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Turkish President Recep Tayyip Erdogan speaks at a press conference with President Donald Trump. (Photo: Mark Wilson/Getty Images)

An Oval Office meeting yesterday with Turkey's President Recep Tayyip Erdoğan took a dark turn when Erdoğan pulled out his iPad and made the group watch a propaganda video that depicted the leader of the primarily-Kurdish Syrian Democratic Forces as a terrorist, according to three sources familiar with the meeting.

Why it matters: The meeting hosted by President Trump included five Republican U.S. senators who've been among the most vocal critics of Turkey's recent invasion of Syria and attacks on the U.S.'s Kurdish allies in the fight against ISIS.

  • Erdoğan apparently thought he could sway these senators by forcing them to watch a clunky propaganda film.
  • The senators in the meeting took turns pushing back on Erdoğan, while Trump sat back and watched, intervening occasionally to play traffic cop.
  • The meeting comes as Erdoğan is trying to avoid sanctions over the purchase of a Russian missile defense system.

Erdoğan's video "was unpersuasive," according to a source who was in the room. It depicted members of the YPG (the U.S.-allied People's Protection Units) and the PKK (the Kurdistan Workers' Party, which the State Department has designated as a terrorist group).

  • After the film concluded, according to the source, Sen. Lindsey Graham asked Erdoğan: "Well, do you want me to go get the Kurds to make one about what you've done?"
  • Erdoğan got into a heated back-and-forth with Graham over Turkey's recent invasion of Syria, according to four sources familiar with the meeting. A source in the room said Erdoğan took exception to Graham using the word "invasion" and that Graham also rebutted Erdoğan when he claimed that Turkey had fought ISIS.
  • Turkish officials could not immediately be reached for comment.
  • In a phone interview last night, Graham confirmed he clashed with Erdoğan in the Oval. "The Turkish narrative that they have done more to destroy ISIS, I rejected forcefully, and I let Turkey know that 10,000 SDF fighters, mostly Kurds, suffered, died or injured, in the fight against ISIS, and America will not forget that and will not abandon them."

Reality check: Trump has said the opposite about the Kurds. He said it's not in America's interests to defend them, and that the U.S. should withdraw from Syria so they can fight it out with the Turks. Trump later reversed course, saying he'd leave some troops in Syria, but only to "keep the oil."

Behind the scenes: A senior administration official said they invited these senators because they have voiced concerns about Turkey's purchase of Russian weapons and invasion of Syria. "It shows Erdoğan that they're serious about sanctions, and Trump doesn't have to be the bad guy," the official said. Another senior official said the president believes "full and frank" engagement with Erdoğan is important.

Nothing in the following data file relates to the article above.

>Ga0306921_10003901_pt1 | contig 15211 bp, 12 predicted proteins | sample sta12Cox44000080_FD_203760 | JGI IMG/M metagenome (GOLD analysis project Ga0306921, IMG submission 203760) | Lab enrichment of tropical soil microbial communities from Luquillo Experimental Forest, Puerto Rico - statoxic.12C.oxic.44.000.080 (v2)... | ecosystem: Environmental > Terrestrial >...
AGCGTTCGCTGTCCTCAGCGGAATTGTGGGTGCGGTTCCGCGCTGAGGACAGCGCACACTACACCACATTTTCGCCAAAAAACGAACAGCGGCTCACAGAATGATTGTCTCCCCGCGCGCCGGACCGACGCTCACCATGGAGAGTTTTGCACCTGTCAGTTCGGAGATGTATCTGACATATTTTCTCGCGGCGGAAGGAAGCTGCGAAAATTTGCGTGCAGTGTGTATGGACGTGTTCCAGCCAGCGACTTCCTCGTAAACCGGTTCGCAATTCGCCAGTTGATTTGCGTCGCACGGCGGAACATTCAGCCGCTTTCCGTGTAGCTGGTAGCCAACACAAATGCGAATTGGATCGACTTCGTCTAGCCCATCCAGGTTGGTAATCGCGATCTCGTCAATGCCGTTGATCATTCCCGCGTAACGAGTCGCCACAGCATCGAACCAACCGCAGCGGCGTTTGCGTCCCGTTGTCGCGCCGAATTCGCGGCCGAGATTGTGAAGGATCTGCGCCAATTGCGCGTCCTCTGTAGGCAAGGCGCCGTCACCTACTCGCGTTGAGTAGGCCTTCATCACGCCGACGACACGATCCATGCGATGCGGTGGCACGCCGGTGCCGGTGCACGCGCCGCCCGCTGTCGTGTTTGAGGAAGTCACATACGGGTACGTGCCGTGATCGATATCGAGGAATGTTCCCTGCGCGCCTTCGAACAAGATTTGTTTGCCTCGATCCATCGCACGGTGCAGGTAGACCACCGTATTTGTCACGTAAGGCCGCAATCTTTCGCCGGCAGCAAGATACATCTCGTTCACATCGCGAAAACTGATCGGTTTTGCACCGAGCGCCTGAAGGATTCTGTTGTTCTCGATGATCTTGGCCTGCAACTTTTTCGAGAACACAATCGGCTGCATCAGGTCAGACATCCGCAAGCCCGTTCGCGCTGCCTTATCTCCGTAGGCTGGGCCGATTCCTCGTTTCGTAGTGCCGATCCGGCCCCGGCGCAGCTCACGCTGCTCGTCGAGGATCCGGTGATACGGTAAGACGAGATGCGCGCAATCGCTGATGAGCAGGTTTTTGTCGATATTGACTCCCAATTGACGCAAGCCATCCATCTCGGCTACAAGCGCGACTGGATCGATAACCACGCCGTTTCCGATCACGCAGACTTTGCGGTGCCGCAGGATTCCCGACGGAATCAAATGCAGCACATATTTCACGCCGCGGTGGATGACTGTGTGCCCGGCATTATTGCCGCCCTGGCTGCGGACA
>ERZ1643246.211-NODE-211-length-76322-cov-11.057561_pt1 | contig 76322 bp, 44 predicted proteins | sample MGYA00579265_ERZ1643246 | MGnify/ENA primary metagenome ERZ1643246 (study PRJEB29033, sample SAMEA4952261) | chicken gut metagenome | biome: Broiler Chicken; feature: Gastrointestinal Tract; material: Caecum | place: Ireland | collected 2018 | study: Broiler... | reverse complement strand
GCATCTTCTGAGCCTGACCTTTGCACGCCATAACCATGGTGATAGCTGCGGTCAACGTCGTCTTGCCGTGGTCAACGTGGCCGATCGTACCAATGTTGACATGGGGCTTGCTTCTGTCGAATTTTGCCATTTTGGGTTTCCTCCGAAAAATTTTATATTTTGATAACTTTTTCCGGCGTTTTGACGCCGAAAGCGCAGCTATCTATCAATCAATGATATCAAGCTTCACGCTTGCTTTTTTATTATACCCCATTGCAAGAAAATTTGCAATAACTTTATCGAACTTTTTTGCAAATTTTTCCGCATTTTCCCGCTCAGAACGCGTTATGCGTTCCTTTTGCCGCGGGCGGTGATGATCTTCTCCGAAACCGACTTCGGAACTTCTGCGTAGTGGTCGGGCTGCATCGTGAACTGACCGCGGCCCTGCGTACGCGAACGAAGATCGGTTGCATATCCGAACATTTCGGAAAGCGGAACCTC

• Sen. Ted Cruz said in a statement that he "made clear to President Erdoğan that so long as Turkey continues to procure or deploy the S-400 air defense system from Russia, the U.S. will not sell F-35 fighter jets to Turkey." All the senators in the room, including Joni Ernst and Senate Foreign Relations Chair Jim Risch, were unified on the S-400 point.
  • Sen. Rick Scott pressed Erdoğan on "why Turkey should enjoy the protections of NATO when they're cozying up to Russia," according to another source familiar with the meeting.

Go deeper:

Go deeper

New report hits DOJ over lack of police shooting data

Demonstrations followed the shooting of Dijon Kizzee by Los Angeles Sheriff's deputies in 2020. Photo: David McNew/Getty Images

A new government accountability report says the Department of Justice failed to consistently publish an annual summary of police excessive force data from 2016 to 2020, as required by federal law.

Why it matters: The data is crucial for the DOJ to monitor excessive force cases, and used to investigate law enforcement agencies with patterns of abuse. The DOJ can pivot off it to pursue court action to force reforms.

15 mins ago - Politics & Policy

Congressional leaders clinch support for crucial defense bill, debt limit votes

Senate Majority Leader Chuck Schumer passes waiting reporters on Tuesday. Photo: Eric Lee/Bloomberg via Getty Images

Congress has found a shortcut to pass its annual defense funding bill and raise the debt limit.

Driving the news: The House will vote Tuesday night on two major bills — one creating a one-time, fast-track process for the Senate to raise the debt ceiling with just 51 votes, and another passing its annual defense bill.

Biden's pick to lead major banking regulator drops out

Saule Omarova, nominee for Comptroller of the Currency, at a confirmation hearing on Nov. 18. Photo: Anna Moneymaker/Getty Images

President Biden's pick to head one of the country's most powerful banking regulators is dropping out of consideration for the post, according to a statement from Biden that accepted the withdrawal.

Why it matters: Saule Omarova, nominated to lead the Office of the Comptroller of the Currency, faced a tough path to confirmation — with opposition from Republicans and moderate Democrats.